I remember reading that climbing Ben Nevis was easy and more like a long walk. I beg to differ. After 2 hours of walking we weren’t even close to the foggy summit, we had split into two groups and we had to keep up a fast pace if we were to make it to the top. By now, I felt tired and cranky. I had used up all the tactics I thought I had for climbing a mountain. I had sung all the songs I knew in my had, read all the duas and memorized every detail of our guide’s shoes! But still we had another two and a half hours to go. Here, the words of encouragement of fellow climbers were all I had to go by and so I continued to put one foot in front of the other.

Soon we reached a reasonably flat surface to walk on, this was a blessing for our legs and also a short resting period before we quite literally walked into the storm. At this point we walked into the fog surrounding the summit and it started to rain. The wind became stronger and stronger turning the delicate raindrops into daggers that scratched our cheeks. The wind took our breath away, and I had to open my mouth widely to breathe. The fog became thick and the stones were now grey and sharp. It was clear that now we were on our way to the summit. The path became steeper and we had fewer breaks to stop and rest. The storm continued relentlessly. The situation was unbearable. I could no longer look back at how far I had come and let the beautiful scene boost my energy. Now, all I could see through semi open eyes looked more like a graveyard from a Harry Potter scene. Here, we really needed mental strength. We had another hour and half of this uphill battle and logic was beginning to tell me to turn around and go back. Why should I keep going? I felt like I had proved enough, tried hard enough and challenged myself enough. After all, what could I possibly see from the summit with these conditions anyway? But then I thought of the people who donated generously, prayed for me and were excited for me. Many of them I didn’t know well, yet they eagerly asked me to take photos and let them know how it went. I thought I had to do it for them. And so we went on. One step in front of the other. Baby steps, literally. And I tried not to think of the time. Time was now our biggest enemy, nothing was in 5 minutes, everything was in hours.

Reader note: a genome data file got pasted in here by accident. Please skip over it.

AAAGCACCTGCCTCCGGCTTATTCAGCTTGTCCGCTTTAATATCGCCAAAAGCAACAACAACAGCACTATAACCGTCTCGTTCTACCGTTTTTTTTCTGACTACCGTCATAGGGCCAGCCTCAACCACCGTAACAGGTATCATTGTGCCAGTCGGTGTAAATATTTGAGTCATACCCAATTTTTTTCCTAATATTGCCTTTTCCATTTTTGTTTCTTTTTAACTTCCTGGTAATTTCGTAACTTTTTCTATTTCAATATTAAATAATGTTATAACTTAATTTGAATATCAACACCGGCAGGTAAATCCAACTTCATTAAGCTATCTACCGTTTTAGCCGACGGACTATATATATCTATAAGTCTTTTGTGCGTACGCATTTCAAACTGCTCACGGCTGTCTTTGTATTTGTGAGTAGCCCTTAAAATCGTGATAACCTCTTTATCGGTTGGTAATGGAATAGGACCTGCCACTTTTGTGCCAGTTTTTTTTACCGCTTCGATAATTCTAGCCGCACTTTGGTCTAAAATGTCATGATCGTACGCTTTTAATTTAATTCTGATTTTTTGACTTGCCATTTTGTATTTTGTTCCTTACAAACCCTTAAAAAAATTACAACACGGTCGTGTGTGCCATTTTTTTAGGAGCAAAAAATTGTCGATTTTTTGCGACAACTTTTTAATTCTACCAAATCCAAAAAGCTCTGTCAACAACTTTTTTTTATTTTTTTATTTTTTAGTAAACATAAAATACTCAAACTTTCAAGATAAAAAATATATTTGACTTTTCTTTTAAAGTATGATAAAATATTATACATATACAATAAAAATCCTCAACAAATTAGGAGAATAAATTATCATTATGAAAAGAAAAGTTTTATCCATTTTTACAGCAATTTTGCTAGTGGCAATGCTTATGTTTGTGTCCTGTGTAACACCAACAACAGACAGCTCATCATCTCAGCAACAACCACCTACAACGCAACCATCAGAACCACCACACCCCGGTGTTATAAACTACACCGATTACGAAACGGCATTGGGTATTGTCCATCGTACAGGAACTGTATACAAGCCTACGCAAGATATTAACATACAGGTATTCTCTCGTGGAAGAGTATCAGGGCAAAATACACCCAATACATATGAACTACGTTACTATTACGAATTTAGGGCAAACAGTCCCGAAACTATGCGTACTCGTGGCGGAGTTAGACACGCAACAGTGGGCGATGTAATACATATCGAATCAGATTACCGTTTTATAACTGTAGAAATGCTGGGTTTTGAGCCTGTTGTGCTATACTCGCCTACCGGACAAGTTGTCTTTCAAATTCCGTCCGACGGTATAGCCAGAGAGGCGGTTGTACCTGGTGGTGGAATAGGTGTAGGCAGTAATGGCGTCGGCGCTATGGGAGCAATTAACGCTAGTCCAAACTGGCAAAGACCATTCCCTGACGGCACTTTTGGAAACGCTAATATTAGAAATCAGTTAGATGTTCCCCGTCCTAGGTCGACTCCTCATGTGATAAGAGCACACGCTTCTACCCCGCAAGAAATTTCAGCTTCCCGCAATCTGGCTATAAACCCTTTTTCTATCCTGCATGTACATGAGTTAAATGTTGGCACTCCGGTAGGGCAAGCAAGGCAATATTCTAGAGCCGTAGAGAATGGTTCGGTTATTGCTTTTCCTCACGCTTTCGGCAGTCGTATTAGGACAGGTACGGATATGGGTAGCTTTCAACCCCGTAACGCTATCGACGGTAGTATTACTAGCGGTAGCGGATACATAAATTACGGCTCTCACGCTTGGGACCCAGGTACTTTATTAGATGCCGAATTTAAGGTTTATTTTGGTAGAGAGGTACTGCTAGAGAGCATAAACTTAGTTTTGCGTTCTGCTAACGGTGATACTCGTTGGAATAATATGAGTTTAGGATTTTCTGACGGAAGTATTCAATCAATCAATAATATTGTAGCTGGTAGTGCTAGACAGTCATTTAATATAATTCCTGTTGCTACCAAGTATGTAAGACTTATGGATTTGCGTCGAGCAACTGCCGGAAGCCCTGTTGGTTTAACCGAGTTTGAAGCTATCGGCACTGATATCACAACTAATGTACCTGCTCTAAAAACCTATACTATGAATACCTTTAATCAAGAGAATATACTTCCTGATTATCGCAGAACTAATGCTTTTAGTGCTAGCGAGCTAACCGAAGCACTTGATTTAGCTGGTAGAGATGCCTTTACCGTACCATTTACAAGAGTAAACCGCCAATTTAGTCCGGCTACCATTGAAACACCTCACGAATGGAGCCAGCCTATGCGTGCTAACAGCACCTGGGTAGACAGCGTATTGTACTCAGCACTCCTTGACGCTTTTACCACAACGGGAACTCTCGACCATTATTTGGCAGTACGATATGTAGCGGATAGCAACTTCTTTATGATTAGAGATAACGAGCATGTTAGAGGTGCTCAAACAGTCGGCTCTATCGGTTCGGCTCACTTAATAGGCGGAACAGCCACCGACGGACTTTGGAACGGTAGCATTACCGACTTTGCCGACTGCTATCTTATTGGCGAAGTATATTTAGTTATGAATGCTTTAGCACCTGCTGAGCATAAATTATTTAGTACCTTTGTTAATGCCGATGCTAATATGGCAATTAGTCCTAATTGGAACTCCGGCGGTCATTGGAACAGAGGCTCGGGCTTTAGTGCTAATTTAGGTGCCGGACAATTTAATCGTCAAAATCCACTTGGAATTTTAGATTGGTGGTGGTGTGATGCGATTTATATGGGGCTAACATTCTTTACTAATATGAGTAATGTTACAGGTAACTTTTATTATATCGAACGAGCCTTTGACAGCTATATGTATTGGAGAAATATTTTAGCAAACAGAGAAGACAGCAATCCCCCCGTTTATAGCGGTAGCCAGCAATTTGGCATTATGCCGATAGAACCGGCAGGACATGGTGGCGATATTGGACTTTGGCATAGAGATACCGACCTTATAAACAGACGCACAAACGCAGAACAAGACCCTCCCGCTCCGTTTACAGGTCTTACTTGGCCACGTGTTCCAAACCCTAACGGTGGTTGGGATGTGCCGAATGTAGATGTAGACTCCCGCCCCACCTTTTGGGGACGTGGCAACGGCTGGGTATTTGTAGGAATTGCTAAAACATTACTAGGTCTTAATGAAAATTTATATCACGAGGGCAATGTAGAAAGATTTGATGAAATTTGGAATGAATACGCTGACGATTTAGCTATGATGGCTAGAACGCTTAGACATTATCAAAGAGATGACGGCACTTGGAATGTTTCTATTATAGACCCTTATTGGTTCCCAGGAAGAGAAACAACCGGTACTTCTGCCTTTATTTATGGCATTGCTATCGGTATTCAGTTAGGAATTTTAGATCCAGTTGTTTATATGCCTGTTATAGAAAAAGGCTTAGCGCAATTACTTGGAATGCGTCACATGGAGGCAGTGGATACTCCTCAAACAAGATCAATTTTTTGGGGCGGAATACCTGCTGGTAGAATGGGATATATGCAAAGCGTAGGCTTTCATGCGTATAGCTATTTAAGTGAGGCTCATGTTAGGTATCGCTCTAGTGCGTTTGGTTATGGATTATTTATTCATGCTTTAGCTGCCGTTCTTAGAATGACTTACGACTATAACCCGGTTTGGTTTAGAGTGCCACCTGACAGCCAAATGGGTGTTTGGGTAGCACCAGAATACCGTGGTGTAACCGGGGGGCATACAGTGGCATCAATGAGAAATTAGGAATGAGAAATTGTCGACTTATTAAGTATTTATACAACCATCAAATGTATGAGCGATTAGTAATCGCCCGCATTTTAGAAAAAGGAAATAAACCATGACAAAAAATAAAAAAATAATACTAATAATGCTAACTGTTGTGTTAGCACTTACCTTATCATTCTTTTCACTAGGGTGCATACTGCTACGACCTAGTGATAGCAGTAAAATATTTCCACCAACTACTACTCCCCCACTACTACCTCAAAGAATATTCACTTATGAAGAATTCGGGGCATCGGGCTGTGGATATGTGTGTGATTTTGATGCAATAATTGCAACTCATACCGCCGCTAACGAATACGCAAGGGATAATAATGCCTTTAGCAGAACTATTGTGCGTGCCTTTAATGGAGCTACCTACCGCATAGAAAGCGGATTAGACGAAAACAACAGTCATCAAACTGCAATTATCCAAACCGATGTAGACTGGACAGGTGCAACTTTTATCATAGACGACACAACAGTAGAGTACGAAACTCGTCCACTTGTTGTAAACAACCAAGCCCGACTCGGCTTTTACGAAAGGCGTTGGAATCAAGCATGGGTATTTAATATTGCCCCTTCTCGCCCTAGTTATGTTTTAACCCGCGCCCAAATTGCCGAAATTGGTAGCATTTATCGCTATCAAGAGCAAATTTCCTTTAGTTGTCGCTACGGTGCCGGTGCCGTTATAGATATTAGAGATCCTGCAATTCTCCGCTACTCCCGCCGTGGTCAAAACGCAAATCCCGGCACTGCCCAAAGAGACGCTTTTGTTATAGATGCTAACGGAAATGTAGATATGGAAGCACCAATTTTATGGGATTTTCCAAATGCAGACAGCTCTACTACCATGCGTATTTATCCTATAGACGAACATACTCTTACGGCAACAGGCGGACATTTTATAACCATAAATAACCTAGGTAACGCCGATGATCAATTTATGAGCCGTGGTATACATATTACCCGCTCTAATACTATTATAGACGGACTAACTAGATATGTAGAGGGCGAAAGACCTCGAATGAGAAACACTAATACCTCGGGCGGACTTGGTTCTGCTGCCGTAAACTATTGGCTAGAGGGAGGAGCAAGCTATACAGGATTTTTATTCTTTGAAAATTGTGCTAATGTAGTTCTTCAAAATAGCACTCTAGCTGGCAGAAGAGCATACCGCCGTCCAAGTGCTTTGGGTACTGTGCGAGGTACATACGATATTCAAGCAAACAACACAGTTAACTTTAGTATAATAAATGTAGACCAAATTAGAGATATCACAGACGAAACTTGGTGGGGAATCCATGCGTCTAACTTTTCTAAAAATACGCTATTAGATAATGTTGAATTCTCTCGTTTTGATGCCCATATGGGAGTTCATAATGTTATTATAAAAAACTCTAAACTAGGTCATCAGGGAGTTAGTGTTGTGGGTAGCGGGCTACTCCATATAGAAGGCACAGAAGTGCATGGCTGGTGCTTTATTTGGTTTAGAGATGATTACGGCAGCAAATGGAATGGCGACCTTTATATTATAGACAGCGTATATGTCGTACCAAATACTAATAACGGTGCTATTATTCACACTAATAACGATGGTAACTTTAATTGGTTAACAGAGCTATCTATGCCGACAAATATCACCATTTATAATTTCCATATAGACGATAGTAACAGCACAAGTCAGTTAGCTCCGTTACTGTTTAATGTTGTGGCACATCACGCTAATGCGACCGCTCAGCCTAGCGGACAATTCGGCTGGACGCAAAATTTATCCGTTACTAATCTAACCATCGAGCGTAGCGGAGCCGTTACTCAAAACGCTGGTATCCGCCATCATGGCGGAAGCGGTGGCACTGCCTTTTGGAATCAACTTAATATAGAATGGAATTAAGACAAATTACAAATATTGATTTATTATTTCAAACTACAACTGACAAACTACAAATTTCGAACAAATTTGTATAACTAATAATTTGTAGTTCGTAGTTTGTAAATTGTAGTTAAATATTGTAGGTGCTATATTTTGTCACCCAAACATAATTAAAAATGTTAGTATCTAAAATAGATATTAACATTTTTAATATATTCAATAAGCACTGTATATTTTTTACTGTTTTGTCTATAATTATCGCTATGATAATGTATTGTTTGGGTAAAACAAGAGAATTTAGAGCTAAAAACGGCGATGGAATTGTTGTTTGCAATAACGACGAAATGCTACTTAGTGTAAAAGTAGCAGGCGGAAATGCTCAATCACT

I told myself this step is for what I went through leaving Iran after 16 years. This step is for the troubles I had finding a 6th form to go to. This step is for trying hard for my A levels. This step is for reapplying for medical school. This step is for the stress of applying to university. This step is for getting into medical school. This step is for paying my tuition fees myself. This step is for working whilst studying. This step is for doing great in end of year exams. This step is for my family. And so on, finding something to move forward for.

All these thoughts occupied me up until I reached a level surface. I couldn’t see anything beyond it and I felt like a winner! With new energy in my legs I climbed up, nearly fell, until I reached what looked like the summit. But I was wrong, the stormy weather meant I couldn’t see the rest of the path, and our guide showed us the way ahead. Another 20 minutes she said. 20 minutes?!! That’s 1200 seconds! I felt like giving up. 1200 seconds is soooo long! But I couldn’t let a pile of rocks beat me, so again we plowed on. Twice more I thought I reached the summit but I was wrong. I thought of Hajjar and the hills of Safa and Marwa. Surely I could not have it worse than she did. After all, this was not a desert and there was no infant depending on me for water. So we went on, one step at a time. It was a huge mental challenge to keep myself sane while the storm got worse and worse. And then we were there! We had arrived at the summit at last. This time for sure. It was a flat area with a tall platform marking the roof of Britain. As I reached the platform I noticed the 4 manmade steps. The steps mocked me, after 5 hours of climbing, 2 hours of which was through a relentless storm, now I had to climb 4 steps, perfectly made by someone to declare myself a victor? I did it anyway, and there we were.